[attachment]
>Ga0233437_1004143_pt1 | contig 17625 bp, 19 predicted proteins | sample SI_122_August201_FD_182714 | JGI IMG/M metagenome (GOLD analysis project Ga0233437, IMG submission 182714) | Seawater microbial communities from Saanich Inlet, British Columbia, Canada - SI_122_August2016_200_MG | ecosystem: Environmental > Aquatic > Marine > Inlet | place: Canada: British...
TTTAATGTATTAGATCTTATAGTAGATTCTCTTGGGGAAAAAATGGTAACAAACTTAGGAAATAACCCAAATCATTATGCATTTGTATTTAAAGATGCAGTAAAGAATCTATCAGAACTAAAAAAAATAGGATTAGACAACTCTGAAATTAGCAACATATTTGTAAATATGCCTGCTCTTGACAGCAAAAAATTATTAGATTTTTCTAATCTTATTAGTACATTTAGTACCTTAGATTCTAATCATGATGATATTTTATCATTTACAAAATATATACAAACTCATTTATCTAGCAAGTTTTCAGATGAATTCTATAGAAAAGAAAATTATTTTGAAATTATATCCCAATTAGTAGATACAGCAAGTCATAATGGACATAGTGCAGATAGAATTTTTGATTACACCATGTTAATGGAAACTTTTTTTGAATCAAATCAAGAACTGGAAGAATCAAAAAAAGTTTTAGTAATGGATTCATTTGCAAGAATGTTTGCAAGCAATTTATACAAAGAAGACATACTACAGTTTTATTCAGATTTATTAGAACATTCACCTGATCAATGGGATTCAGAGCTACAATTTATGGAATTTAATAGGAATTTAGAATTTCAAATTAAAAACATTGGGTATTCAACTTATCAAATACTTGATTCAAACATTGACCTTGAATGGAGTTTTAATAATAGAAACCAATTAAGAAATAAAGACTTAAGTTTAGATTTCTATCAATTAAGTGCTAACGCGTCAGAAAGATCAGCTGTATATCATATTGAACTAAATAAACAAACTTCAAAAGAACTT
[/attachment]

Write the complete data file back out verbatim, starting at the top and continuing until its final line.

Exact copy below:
>Ga0233437_1004143_pt1 | contig 17625 bp, 19 predicted proteins | sample SI_122_August201_FD_182714 | JGI IMG/M metagenome (GOLD analysis project Ga0233437, IMG submission 182714) | Seawater microbial communities from Saanich Inlet, British Columbia, Canada - SI_122_August2016_200_MG | ecosystem: Environmental > Aquatic > Marine > Inlet | place: Canada: British...
TTTAATGTATTAGATCTTATAGTAGATTCTCTTGGGGAAAAAATGGTAACAAACTTAGGAAATAACCCAAATCATTATGCATTTGTATTTAAAGATGCAGTAAAGAATCTATCAGAACTAAAAAAAATAGGATTAGACAACTCTGAAATTAGCAACATATTTGTAAATATGCCTGCTCTTGACAGCAAAAAATTATTAGATTTTTCTAATCTTATTAGTACATTTAGTACCTTAGATTCTAATCATGATGATATTTTATCATTTACAAAATATATACAAACTCATTTATCTAGCAAGTTTTCAGATGAATTCTATAGAAAAGAAAATTATTTTGAAATTATATCCCAATTAGTAGATACAGCAAGTCATAATGGACATAGTGCAGATAGAATTTTTGATTACACCATGTTAATGGAAACTTTTTTTGAATCAAATCAAGAACTGGAAGAATCAAAAAAAGTTTTAGTAATGGATTCATTTGCAAGAATGTTTGCAAGCAATTTATACAAAGAAGACATACTACAGTTTTATTCAGATTTATTAGAACATTCACCTGATCAATGGGATTCAGAGCTACAATTTATGGAATTTAATAGGAATTTAGAATTTCAAATTAAAAACATTGGGTATTCAACTTATCAAATACTTGATTCAAACATTGACCTTGAATGGAGTTTTAATAATAGAAACCAATTAAGAAATAAAGACTTAAGTTTAGATTTCTATCAATTAAGTGCTAACGCGTCAGAAAGATCAGCTGTATATCATATTGAACTAAATAAACAAACTTCAAAAGAACTT